Kai Martin

Kai Martin is a passionate, self-taught photographer. He started with digital photography and the creative possibilities of image processing in 2010. Kai loves to experiment and creates only a few unique works of art each year.

Kai Martin has two adult children and lives with his partner in the Rhine-Main area.

Constructed Realities

Most photographs are snapshots: a point in time, a point of view, at a specific time of day. With Constructed Realities Kai Martin combines several shots to present an object or scene more comprehensively, to get closer to its essence and purpose. Images of the inside and the outside of a building to show its intention are shot at different times of day to capture the changing scene in a single image. Photos taken in quick succession make movements visible. Kai combines and modifies images to tell a story and make you think.

Iris Hasler (art historian) on the series “Constructed Realities”

Opulent temples of consumption, sensational architecture, and overwhelming landscapes. For the series “Constructed Realities” (2012-2021), Kai Martin photographed various elegant places in Germany, Italy, Austria, Switzerland, and USA. Each of the digital photographs consists of several shots, merged by Martin into a single image and printed on alu-dibond. By combining interior and exterior shots, by assembling photographs taken at different times of the day, or by repeating motifs, Martin creates a condensed (re)imagination of our world between reality and fiction.

Einkaufsparadies/Shopper’s Paradise (2012) shows a shopping centre in Hessen with a multi-storey car park, which, despite documentary fidelity, you will never see like this. Shot from the front, the building is cut off at the sides, suggesting infinity. With x-ray vision, a dazzling row of shops at the back is made visible and merged onto two floors of the car park.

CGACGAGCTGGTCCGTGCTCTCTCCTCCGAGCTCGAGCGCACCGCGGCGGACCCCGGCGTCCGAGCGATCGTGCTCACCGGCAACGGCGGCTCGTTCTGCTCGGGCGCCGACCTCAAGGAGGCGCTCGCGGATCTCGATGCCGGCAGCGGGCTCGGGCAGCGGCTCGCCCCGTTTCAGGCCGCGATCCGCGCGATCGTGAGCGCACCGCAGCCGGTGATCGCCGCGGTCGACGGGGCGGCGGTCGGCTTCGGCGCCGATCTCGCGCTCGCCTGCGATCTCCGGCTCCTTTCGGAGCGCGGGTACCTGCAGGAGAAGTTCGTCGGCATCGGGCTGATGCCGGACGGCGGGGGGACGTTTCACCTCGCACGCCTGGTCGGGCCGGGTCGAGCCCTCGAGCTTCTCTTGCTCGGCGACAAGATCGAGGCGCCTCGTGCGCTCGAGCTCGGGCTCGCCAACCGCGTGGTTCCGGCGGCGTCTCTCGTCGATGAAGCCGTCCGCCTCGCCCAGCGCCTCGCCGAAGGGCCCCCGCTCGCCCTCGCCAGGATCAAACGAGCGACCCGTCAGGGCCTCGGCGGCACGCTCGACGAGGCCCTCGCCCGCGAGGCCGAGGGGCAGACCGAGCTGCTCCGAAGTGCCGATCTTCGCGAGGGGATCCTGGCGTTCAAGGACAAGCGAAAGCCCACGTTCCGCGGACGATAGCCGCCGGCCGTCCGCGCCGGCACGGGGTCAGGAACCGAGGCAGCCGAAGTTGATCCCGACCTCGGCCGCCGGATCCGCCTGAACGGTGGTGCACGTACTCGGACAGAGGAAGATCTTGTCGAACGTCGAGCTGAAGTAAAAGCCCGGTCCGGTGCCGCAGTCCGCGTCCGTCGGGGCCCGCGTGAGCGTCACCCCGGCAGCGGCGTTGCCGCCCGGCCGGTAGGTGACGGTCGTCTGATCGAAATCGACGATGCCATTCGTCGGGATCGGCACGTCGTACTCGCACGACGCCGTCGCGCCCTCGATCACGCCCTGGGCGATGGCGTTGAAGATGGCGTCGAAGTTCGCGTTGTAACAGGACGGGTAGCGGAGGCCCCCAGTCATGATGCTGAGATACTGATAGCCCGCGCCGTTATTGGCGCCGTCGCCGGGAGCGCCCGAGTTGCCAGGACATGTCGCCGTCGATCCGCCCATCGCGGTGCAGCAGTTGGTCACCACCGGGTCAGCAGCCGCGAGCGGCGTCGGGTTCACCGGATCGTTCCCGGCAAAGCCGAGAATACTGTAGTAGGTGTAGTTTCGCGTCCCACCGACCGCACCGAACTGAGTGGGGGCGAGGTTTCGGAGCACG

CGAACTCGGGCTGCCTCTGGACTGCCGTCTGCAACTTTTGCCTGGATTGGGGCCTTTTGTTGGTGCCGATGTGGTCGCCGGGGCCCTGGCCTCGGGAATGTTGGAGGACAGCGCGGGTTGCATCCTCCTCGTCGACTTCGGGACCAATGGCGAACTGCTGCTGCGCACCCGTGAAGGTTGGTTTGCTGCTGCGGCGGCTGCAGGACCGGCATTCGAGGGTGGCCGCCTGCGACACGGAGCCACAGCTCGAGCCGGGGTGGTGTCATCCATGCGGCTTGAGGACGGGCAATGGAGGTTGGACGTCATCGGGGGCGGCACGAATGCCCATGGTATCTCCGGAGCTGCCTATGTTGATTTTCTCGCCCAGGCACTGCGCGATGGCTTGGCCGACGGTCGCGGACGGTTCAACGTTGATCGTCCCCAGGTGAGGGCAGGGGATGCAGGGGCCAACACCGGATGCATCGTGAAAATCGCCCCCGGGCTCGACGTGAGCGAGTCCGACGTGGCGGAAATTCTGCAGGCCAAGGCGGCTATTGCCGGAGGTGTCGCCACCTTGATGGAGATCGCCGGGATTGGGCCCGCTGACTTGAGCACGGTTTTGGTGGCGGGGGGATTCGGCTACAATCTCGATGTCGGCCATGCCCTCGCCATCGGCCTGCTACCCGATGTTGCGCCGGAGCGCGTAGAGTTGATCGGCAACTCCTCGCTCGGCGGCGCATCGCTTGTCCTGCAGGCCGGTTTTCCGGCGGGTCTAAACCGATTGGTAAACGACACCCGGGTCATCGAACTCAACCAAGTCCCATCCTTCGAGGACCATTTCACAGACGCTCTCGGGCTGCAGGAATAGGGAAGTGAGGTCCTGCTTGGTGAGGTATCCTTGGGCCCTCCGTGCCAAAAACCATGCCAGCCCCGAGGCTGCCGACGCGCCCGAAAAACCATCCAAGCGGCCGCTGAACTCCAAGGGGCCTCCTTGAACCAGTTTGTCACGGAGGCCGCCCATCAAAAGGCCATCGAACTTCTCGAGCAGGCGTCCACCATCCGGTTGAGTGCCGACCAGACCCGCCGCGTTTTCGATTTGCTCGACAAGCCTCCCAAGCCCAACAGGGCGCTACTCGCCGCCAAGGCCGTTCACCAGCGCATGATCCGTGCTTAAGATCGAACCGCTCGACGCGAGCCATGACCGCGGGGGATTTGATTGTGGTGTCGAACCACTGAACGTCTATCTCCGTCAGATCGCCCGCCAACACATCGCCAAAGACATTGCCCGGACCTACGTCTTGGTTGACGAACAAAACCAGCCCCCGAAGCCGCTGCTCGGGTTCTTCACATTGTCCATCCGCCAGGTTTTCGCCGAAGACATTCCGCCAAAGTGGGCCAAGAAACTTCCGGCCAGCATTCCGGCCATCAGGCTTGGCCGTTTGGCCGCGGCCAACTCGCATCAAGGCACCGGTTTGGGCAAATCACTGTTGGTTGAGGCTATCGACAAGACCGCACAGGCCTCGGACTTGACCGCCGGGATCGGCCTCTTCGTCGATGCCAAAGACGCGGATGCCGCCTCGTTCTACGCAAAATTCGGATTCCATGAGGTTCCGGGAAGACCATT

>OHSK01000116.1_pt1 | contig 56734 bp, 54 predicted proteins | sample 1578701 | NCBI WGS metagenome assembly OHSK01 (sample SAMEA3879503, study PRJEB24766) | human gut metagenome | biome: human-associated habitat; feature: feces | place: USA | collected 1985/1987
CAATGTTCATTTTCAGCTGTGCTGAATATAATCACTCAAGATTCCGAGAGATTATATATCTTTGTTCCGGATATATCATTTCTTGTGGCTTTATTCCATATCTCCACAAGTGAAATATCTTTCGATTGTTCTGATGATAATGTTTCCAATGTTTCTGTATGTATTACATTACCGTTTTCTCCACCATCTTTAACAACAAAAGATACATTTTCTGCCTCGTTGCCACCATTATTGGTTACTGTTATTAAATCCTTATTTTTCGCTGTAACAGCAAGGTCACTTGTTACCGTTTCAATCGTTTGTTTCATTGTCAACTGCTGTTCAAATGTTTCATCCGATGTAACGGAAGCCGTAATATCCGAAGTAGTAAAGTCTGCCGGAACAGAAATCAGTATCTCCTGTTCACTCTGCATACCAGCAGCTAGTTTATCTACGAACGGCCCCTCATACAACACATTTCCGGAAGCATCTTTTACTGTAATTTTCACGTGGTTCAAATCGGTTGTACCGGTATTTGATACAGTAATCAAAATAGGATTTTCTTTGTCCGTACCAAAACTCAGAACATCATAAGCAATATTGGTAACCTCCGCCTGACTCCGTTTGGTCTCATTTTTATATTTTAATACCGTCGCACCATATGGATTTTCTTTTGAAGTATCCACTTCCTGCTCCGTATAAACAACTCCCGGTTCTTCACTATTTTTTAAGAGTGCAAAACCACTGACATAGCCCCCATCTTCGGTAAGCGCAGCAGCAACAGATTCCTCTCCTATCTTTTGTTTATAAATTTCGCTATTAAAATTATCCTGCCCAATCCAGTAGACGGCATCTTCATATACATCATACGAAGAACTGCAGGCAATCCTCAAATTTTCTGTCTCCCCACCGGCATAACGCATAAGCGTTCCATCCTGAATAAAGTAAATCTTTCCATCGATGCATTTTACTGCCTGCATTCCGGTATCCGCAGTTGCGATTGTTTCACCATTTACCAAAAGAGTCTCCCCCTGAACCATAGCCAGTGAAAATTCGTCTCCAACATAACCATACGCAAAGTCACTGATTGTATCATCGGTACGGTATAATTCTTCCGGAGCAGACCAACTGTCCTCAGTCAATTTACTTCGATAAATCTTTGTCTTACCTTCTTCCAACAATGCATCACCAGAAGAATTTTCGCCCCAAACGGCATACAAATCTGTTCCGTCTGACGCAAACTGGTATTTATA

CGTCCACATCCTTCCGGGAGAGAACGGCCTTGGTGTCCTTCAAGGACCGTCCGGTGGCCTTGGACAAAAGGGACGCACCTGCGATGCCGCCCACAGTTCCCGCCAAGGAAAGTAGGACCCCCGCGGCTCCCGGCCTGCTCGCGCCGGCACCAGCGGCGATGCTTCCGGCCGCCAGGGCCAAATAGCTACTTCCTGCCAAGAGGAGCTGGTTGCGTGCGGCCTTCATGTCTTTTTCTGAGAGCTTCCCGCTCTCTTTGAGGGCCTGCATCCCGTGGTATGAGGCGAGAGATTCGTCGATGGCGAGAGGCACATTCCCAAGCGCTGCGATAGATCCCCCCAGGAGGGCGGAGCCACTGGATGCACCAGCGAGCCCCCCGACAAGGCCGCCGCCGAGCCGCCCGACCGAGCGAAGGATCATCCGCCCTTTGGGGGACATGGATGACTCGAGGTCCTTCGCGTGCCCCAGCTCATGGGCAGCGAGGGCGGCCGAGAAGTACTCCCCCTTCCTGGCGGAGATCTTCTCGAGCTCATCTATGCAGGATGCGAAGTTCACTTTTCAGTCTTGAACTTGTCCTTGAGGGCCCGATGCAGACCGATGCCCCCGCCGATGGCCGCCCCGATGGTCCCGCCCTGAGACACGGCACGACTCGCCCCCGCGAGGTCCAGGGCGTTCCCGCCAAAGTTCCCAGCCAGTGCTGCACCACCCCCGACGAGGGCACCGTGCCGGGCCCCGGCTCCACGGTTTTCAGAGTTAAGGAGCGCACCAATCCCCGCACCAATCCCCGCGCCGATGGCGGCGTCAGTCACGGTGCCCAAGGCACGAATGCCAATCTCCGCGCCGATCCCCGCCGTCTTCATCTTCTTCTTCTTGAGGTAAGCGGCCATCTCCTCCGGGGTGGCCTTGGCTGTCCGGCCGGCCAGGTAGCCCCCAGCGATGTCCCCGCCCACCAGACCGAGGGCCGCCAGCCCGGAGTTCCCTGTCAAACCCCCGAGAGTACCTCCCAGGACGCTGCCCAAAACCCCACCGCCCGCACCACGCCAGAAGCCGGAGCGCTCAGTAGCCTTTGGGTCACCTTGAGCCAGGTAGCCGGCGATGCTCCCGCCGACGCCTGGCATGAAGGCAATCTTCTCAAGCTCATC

The shop window views in Shops (2013) are placed next to each other in several rows and convey the unbridled consumption that is often the subject of Kai Martin’s images. The Galleria Vittorio Emanuele (2019) in Milan, built in the 19th century, is still one of the most magnificent shopping arcades. In two structurally similar panoramas, Kai has merged several individual images, enabling an all-round view from north to south and east to west. Pompous architecture, ceiling paintings and luxury boutiques overlap like a kaleidoscope.

The photograph Abstract I … with a touch from the other side of the world (2019) shows just how much a change of perspective can irritate our sense of direction. The horizontal and the vertical are confused, despite – or perhaps because of – the cloudy blue sky.

Cars drive uphill and downhill on the Tremola road over the Gotthard Pass. On closer inspection it becomes apparent that the cars are the same (Uphill / Downhill, 2019).

Floating Piers (2016) was created during Christo’s temporary installation at Lago d’Iseo. Some visitors were doubled and tripled, and it seems as if they are – literally – walking through the picture. Photographic dynamism is added by repeating individual subjects, or by a chronological sequence.

in Magic Triangle (2017), three shots taken at different times of day divide the lake and mountain landscape near Lugano into different time zones and we see a dynamic progression we know from movies.

The combined day and night shots of Central Park and its surrounding ​​buildings also appear surreal; New York, the City That Never Sleeps (Central Park, 2016).

What is real, what is constructed? Although photography has long been credited with merely being an authentic depiction of reality, it always works with the means of construction. Through the choice of perspective, the – conscious or unconscious – selection of detail, and the way it is presented, photography does not necessarily show the world as it is. Kai Martin’s photographs go further in construction; they are concentrated images of cities and of our environment. They show consumption, culture, and industry – how they could be, what they convey, how they are perceived.

Shops - 70x40
Abstract I ... with a touch from the other side of the world - 72x50 cm